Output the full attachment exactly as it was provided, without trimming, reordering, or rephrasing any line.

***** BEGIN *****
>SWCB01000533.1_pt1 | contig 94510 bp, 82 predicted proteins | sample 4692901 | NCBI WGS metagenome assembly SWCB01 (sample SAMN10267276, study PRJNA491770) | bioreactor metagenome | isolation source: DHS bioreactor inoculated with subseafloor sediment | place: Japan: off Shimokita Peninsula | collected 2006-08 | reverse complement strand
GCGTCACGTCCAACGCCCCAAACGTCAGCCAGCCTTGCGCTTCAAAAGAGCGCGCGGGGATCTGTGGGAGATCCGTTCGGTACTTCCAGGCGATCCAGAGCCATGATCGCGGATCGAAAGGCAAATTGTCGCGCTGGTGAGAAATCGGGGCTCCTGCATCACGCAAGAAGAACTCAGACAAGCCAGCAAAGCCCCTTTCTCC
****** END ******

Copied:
>SWCB01000533.1_pt1 | contig 94510 bp, 82 predicted proteins | sample 4692901 | NCBI WGS metagenome assembly SWCB01 (sample SAMN10267276, study PRJNA491770) | bioreactor metagenome | isolation source: DHS bioreactor inoculated with subseafloor sediment | place: Japan: off Shimokita Peninsula | collected 2006-08 | reverse complement strand
GCGTCACGTCCAACGCCCCAAACGTCAGCCAGCCTTGCGCTTCAAAAGAGCGCGCGGGGATCTGTGGGAGATCCGTTCGGTACTTCCAGGCGATCCAGAGCCATGATCGCGGATCGAAAGGCAAATTGTCGCGCTGGTGAGAAATCGGGGCTCCTGCATCACGCAAGAAGAACTCAGACAAGCCAGCAAAGCCCCTTTCTCC